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Monthly Archives: March 2017

The Middle: Discovery

Discovery in construction law is a set of procedures used to gather information and evidence in a court case. Discovery is obtained before the case goes to trial in an effort to gather as much pertinent information as possible that could build a strong case. When discovery is requested within the rules and the time guidelines of the courts of Texas, the responding party must provide the information. There are a few different types of discovery: written discovery, depositions, and examinations of property. I will outline the different types below.

Written Discovery

There are four types of written discovery in a legal case. These documents assist attorneys in finding all relevant facts that could be used in trial, as well as any information about the individuals or companies involved in a case.

First, there are requests for disclosure. These requests permit both sides certain information from the opposing council without an argument over whether or not the information is discoverable or must be provided. There are twelve different categories in a request for disclosure, ranging from the correct names and contact information of each party involved and any theories or facts about faults or defenses, to the amount and calculation of the financial damages, any information on witnesses or experts, and any medical records associated with the case.

Next up are written interrogatories. These are written questions which are required to be responded to in writing, under oath. Generally, each side is permitted 25 questions that dig deeper into facts about the case. Every question must be answered, but each party is able to respond by providing where the answer may be found in public records.

Requests for Production is done for the purpose of requesting any documents and inspecting any tangible things. This could cover anything from emails, letters, bank statements, tax returns, photos, payroll stubs, and more. Responses to these requests are due in 30 days. While you aren’t expected to produce any documents that do not exist, you are expected to provide anything requested that you can reasonably obtain.

The last form of written discovery is Request for Admissions. The purpose of these requests is to eliminate matters of which there is no controversy so that the litigation process can be streamlined. The statements cover information about whether you were at the scene of the incident, what your relationship is to the case, and other admit or deny situations related to the incident. These admissions are specific, written questions that must either be admitted or denied. If the requests are not answered within 30 days with either admit, deny, or challenge, then the statements are automatically admitted as true.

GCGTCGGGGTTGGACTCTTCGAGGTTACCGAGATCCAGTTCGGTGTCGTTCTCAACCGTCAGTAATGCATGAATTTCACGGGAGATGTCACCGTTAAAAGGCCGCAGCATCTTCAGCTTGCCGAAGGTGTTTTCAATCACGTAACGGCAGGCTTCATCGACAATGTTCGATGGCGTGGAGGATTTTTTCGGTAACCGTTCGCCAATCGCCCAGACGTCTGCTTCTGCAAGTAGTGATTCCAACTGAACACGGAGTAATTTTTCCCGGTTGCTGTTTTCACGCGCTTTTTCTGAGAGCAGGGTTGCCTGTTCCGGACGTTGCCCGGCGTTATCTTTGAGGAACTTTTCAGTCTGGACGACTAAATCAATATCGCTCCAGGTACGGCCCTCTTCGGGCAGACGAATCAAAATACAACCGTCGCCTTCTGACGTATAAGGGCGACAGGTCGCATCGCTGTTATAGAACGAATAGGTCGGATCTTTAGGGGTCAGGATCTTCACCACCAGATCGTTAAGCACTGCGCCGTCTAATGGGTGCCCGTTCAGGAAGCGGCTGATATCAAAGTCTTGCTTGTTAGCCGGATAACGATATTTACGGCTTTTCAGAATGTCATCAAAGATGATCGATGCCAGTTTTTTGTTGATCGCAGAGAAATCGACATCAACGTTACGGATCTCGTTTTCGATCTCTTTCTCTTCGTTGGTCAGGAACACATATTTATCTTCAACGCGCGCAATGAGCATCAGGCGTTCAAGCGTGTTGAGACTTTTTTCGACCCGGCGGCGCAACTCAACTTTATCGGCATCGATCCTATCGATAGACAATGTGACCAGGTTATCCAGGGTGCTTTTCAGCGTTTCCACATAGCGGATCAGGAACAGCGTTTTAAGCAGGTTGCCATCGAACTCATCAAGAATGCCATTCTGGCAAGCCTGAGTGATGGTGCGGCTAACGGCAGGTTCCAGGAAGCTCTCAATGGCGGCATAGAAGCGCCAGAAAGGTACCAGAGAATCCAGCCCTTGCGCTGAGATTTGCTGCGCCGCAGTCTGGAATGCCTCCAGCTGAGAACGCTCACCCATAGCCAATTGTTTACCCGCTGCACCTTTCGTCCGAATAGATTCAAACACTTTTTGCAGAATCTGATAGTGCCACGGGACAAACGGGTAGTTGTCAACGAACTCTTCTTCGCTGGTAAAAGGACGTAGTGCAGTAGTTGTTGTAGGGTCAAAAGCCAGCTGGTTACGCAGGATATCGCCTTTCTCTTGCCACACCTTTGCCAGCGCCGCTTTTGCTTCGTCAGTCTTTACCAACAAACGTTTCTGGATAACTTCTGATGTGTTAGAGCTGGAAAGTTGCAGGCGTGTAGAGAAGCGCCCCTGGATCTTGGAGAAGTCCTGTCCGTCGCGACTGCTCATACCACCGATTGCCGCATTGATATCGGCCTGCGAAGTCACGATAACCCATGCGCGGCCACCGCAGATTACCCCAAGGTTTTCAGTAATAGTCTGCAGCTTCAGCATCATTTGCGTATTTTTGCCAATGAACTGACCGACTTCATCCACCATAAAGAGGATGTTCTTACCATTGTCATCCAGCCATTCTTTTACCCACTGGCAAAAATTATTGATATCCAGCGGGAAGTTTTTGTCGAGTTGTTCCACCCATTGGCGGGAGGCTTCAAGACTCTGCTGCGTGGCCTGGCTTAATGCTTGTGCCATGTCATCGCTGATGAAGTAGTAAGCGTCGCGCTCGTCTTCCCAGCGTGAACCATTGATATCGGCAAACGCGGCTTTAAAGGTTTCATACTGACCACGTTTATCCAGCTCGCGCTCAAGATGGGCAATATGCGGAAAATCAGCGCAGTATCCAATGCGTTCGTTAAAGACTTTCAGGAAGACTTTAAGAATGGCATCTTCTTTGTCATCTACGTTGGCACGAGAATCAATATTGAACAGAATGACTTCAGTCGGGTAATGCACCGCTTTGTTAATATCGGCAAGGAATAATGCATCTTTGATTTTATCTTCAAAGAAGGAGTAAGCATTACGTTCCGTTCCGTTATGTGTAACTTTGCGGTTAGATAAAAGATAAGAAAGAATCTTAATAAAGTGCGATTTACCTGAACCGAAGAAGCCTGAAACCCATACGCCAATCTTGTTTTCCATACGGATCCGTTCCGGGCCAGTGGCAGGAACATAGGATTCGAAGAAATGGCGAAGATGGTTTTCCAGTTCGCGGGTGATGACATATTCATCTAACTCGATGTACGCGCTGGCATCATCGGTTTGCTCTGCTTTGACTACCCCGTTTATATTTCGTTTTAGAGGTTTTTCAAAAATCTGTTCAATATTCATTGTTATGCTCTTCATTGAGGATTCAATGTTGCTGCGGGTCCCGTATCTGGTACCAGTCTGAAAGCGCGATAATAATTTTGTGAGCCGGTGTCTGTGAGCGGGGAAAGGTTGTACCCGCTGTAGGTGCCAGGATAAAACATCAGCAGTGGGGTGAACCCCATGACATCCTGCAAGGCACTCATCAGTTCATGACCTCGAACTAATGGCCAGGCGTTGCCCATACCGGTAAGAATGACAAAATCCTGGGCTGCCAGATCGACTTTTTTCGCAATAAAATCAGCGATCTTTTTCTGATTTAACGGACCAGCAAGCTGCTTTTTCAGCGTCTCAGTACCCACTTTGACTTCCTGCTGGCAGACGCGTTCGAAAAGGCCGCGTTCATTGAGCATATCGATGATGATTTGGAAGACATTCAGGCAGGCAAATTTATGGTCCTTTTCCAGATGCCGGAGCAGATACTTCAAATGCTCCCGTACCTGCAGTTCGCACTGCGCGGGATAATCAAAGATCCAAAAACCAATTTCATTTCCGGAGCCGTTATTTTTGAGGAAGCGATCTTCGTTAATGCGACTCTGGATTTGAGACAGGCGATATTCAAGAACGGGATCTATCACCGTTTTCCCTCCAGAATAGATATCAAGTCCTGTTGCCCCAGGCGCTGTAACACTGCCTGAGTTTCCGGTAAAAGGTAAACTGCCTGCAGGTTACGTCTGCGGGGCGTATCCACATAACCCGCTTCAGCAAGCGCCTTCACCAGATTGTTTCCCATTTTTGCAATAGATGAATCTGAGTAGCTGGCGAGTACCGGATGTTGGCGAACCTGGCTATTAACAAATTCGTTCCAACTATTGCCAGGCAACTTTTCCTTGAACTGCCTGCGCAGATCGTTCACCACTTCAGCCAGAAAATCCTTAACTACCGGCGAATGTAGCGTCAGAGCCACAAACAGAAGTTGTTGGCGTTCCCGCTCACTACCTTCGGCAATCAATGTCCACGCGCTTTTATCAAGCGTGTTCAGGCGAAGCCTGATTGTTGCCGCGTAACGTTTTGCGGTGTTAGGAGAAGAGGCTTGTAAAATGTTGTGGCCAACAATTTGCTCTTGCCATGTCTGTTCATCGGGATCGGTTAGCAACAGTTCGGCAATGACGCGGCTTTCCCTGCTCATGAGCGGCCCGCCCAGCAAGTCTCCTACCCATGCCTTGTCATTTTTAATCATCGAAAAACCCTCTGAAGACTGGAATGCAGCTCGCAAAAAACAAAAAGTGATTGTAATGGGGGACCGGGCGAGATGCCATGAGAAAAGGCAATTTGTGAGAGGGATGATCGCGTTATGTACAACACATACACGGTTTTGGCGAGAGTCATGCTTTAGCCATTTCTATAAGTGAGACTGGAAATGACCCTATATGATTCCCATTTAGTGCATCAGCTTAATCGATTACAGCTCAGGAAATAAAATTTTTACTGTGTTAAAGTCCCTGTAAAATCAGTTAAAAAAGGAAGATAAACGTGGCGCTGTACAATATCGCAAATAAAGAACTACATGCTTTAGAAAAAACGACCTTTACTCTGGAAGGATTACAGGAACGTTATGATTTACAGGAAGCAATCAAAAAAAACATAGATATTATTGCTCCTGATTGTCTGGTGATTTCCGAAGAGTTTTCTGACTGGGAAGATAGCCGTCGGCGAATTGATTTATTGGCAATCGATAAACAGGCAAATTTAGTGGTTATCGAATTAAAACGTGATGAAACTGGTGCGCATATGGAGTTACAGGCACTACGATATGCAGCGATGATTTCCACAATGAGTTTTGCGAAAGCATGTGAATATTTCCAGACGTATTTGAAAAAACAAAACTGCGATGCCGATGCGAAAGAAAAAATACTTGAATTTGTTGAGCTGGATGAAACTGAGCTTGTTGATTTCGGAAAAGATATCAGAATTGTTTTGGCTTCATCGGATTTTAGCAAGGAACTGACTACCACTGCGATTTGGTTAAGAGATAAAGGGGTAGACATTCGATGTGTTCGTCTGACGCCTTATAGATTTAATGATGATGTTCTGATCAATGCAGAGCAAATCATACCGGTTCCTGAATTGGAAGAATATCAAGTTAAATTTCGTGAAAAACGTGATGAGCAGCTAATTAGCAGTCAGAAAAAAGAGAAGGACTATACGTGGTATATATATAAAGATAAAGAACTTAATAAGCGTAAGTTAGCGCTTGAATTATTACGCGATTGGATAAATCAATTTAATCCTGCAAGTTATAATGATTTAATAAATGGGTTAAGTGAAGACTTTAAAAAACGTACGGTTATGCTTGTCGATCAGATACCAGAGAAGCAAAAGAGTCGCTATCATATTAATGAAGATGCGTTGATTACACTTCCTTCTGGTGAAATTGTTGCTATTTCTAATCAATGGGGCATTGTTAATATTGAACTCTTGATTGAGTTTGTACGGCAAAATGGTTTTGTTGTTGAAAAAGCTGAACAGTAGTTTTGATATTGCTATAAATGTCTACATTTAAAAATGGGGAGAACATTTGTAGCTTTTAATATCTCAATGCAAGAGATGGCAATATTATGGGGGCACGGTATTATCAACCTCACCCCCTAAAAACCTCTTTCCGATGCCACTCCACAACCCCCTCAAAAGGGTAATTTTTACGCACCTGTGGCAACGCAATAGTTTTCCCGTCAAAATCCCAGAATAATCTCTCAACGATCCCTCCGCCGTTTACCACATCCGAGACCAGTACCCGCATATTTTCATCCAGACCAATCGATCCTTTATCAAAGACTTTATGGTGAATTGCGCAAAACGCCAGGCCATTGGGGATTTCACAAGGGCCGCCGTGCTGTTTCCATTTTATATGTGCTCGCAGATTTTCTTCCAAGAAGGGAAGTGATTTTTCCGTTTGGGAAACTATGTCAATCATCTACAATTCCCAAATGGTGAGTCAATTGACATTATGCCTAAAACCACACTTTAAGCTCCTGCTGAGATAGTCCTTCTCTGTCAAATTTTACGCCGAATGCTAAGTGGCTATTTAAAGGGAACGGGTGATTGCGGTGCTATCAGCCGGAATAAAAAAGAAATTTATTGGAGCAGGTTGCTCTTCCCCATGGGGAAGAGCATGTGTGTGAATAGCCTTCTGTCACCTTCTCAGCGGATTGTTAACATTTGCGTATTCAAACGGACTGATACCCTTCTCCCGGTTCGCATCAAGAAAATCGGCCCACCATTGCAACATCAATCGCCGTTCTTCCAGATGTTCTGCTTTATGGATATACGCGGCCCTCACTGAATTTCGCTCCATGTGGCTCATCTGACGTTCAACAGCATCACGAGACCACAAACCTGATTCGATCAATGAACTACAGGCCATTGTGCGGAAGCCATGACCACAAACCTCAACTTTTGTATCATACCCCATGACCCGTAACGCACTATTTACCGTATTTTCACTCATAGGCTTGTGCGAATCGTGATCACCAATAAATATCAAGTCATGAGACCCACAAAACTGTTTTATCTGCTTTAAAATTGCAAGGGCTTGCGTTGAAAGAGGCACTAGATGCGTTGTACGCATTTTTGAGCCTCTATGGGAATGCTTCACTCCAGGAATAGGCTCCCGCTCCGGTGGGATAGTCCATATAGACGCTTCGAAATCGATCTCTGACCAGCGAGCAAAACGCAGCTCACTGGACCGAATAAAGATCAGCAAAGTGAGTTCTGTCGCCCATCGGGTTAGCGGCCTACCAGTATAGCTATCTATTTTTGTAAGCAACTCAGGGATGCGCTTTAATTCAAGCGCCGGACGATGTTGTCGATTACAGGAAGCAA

Depositions are another form of discovery that take place prior to trial in order to gain pertinent facts and information about the case. There are three types of depositions: oral, video, and deposition upon written questions. Specifically, a deposition is an interview of a party involved in a lawsuit. Attorneys depose the opposing parties by asking questions related to the case. Depositions are always recorded and the transcript must be signed off by the deponent as true. Depositions are sworn testimony, meaning that they are made under penalty of perjury and can be used in court. These sessions allow all parties involved to share all important information that will be used if a trial is necessary and to prepare for and assess all aspects of the case. All information related to a case should be shared in a deposition, which encourages settling out of court because each party understands the strengths and weaknesses of its case and therefore can determine their chances of a trial win.

Examination of Real Property

In many construction law cases, the lawsuit may be due to an accident or a breach of contract at a construction property. In these cases, parties involved need to visit said property in order to assess the situation. In this case, permission needs to be granted for any involved parties to be able to gain access to the property, whether it is a finished building or a construction site. The results of the examination can then be used in the case.

Discovery, though generally a lengthy and tedious process, is an important step in building both sides of a case. Truthful answers and prompt responses are required and can encourage settling out of court, saving both parties time and money.


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Gordon&Sykes Construction Law Discovery

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